:: ABOUT US - History ::
In 1922, Armstrong, Eichelberger, Paul Wilkinson, Mike Thompson and George Hoban, a
coach at Poly, began meeting at the Arundel Hotel located at the corner of Charles Street
and Mt. Vernon Place. They met to form the Maryland Board of Football Officials (MBFO).
Eight decades later, the board would grow to more than 100 members and provide service
to 60 high schools.

When the Maryland Board was formed, a varsity game crew consisted of only three
members: Referee, Umpire and Field Judge. The home school supplied the Head
Linesman. Once a team moved inside the 10 yard line, the linesman was not allowed to
make any calls for fear that there would be favoritism shown when either team was in a
position to score.

There were not many locations in Baltimore where the games could be played. Private
schools scheduled games on their own grounds. Public schools played at sites such as Mt.
Washington, Homewood Field, and Clifton Park. Kirk Field had not been constructed and
games had not yet been scheduled at the Old Memorial Stadium on 33rd Street.

The Maryland Board's first Manual of Rules was printed in 1930. The manual consisted of
rules and mechanics based on a book formulated by Walter Hutchins, then head of the
Southern Conference. Officials basically wore white pants, white shirts and dark stockings
without caps prior to the manual. Hutchins' book introduced striped shirts and black bow
ties, the forerunner of the uniforms, we wear today.

After 1930, the number of schools in the Baltimore area that fielded football teams grew to
about 15 and the need for more officials became acute. One of the young officials who
came into the fledgling MBFO was a young sportswriter for the Baltimore Evening Sun
named Paul Menton. Menton rose within the Maryland Board by working games for such
teams as Southern, City, Poly, Gilman, Loyola, Calvert Hall, St. Joe, Patterson Park, and
McDonough. He was later to work his way up through the high school ranks to work the
Rose Bowl. Menton took over the responsibility of assigning the group's membership to
games by the mid-1930's, thus becoming the first Commissioner of the Maryland Board.
Menton, by his presence as assigning commissioner, became the driving force behind the
group. He would hold the reins of scholastic sports in Baltimore until the early 1960's when
he retired as the Evening Sun’s Sports Editor and from the MBFO commissionership just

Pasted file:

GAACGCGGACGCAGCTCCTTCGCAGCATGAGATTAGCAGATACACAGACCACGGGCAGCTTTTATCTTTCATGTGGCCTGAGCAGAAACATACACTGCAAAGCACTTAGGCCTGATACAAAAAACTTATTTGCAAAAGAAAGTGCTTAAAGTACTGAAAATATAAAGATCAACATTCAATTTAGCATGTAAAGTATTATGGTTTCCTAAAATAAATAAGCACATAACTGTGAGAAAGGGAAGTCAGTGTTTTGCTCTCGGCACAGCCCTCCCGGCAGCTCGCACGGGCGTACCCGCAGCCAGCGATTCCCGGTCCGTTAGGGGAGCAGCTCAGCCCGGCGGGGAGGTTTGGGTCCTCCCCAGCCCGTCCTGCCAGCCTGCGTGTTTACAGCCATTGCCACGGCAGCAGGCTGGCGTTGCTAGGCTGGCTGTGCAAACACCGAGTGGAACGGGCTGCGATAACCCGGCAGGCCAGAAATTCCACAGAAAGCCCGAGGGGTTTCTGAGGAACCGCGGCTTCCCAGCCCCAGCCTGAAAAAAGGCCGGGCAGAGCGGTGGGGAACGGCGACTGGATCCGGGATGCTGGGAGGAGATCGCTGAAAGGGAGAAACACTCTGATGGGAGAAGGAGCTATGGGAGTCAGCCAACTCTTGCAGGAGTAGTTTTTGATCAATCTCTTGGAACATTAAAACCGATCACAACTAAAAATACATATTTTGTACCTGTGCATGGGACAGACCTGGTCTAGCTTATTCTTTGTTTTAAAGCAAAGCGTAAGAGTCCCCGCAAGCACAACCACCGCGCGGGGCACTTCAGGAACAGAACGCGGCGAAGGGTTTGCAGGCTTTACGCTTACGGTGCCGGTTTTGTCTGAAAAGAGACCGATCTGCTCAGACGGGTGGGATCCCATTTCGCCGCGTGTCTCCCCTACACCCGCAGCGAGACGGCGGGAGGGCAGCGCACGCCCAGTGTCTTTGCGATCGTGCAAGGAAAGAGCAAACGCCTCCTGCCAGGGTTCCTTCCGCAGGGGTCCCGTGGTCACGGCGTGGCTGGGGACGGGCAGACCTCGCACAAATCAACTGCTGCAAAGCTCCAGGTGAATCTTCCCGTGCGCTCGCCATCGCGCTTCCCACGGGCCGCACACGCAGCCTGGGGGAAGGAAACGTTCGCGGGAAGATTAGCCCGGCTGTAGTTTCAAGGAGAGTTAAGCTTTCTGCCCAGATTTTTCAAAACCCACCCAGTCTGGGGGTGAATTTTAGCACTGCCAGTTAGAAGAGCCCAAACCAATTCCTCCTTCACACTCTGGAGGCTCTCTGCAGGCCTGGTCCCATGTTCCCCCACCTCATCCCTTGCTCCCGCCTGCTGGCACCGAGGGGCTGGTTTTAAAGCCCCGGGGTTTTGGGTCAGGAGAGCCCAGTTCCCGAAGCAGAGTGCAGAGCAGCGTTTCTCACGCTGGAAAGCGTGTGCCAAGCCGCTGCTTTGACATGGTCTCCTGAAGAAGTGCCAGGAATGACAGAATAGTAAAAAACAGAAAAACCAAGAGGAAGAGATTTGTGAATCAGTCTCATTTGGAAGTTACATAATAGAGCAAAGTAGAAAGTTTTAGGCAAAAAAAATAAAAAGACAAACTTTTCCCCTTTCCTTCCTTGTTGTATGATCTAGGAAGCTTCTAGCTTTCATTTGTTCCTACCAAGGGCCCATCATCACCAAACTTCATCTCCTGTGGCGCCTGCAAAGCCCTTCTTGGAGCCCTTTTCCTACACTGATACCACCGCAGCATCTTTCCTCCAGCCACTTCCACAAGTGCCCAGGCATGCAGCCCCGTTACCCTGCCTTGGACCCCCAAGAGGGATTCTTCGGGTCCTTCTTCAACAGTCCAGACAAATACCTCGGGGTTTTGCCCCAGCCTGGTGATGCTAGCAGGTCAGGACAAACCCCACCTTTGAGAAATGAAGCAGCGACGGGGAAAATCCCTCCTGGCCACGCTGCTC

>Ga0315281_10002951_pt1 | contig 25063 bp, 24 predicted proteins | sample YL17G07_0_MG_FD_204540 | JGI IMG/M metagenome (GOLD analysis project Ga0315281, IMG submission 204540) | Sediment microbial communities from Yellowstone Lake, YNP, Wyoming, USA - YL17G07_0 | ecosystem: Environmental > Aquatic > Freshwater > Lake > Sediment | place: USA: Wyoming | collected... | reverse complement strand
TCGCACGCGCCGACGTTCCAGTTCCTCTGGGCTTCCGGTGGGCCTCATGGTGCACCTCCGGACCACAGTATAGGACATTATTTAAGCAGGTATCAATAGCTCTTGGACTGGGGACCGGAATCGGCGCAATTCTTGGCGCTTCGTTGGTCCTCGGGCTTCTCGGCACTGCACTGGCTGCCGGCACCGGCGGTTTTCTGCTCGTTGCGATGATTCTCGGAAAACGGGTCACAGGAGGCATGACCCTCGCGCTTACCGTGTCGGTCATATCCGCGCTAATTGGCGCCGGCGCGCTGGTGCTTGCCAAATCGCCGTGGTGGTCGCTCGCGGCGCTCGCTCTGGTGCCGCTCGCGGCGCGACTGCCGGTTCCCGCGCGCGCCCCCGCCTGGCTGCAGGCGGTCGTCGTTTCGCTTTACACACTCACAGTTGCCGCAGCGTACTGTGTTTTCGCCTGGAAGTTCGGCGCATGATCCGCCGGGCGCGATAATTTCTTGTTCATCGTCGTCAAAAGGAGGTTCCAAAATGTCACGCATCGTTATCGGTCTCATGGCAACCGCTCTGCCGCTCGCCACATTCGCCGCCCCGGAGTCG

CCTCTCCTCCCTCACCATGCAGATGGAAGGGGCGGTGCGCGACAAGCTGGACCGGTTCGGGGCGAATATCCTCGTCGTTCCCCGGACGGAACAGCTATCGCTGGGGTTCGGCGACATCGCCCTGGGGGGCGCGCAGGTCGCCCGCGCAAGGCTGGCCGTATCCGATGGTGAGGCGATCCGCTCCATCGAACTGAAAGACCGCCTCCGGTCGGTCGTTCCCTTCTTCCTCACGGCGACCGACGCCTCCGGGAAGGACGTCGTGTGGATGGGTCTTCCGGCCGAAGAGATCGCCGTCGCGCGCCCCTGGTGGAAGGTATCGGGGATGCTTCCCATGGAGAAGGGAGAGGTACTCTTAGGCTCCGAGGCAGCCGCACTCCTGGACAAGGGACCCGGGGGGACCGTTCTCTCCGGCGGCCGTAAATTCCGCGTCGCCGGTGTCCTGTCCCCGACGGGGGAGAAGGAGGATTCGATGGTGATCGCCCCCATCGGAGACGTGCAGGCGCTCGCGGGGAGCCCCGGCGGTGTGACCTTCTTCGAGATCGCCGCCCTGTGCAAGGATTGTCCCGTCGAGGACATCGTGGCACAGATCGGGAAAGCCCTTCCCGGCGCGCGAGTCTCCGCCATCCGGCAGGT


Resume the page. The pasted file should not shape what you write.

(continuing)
prior to his death a few years later.

The Maryland Board had a membership of about 30 officials by 1938. Some of these men
included Vince Carlin, Otts Helm, Hap Enright, Dave Kaufman, Jim Lackey, Herb Armstrong,
and Ed Houseman of the Gilman School. Paul Menton, in addition to assigning games,
continued to work several each season. However, few games were available for new
members. Rookie officials had to work their way up through the junior varsity games on
Wednesdays and Thursdays for a few years until they earned the privilege of working varsity
games on Fridays and Saturdays. One of those officials was Henry Munder. Munder joined
the Maryland Board in 1939 after a fine career as a linesman for the University of Baltimore.
Munder recalled that after working his way up through the junior varsity games, varsity
assignments came quickly during the war years. "With Paul Menton, if you learned your job
well, you could expect to work every Thursday, Friday, sometimes double headers on
Saturdays and once in a while, a Sunday game at a military institution. Paul Menton had a
simple and effective philosophy about your conduct on the field. It was be decisive, throw the
flag and act like you know what you're doing. You'll make people believe you, and they'll think
you know what you're doing." Others whom Paul Menton taught the same philosophy were
John Donohue, who also worked several top bowl games after starting out in the Maryland
Board, and now retired after 15 years in the NFL a participant in three Super Bowls.

Vince Carlin was one of the framers of the Board's first constitution drafted during the period
following the Depression and the dawning of World War II. The Board's early constitution
stated that you had to be white, and a former member of a college football team. Those
requirements changed in 1954 following the U.S. Supreme Court’s landmark decision in
Brown vs. Board of Education that outlawed racial segregation in public schools.
Subsequently, the Board opened its membership to several outstanding black officials who
served the board well over the ensuing years: Charles Brown, who later won the Menton
Award, Cyril Byron, the Late Lamar Quarles, Pat Patterson, Reggie Watts, Al Cottman, and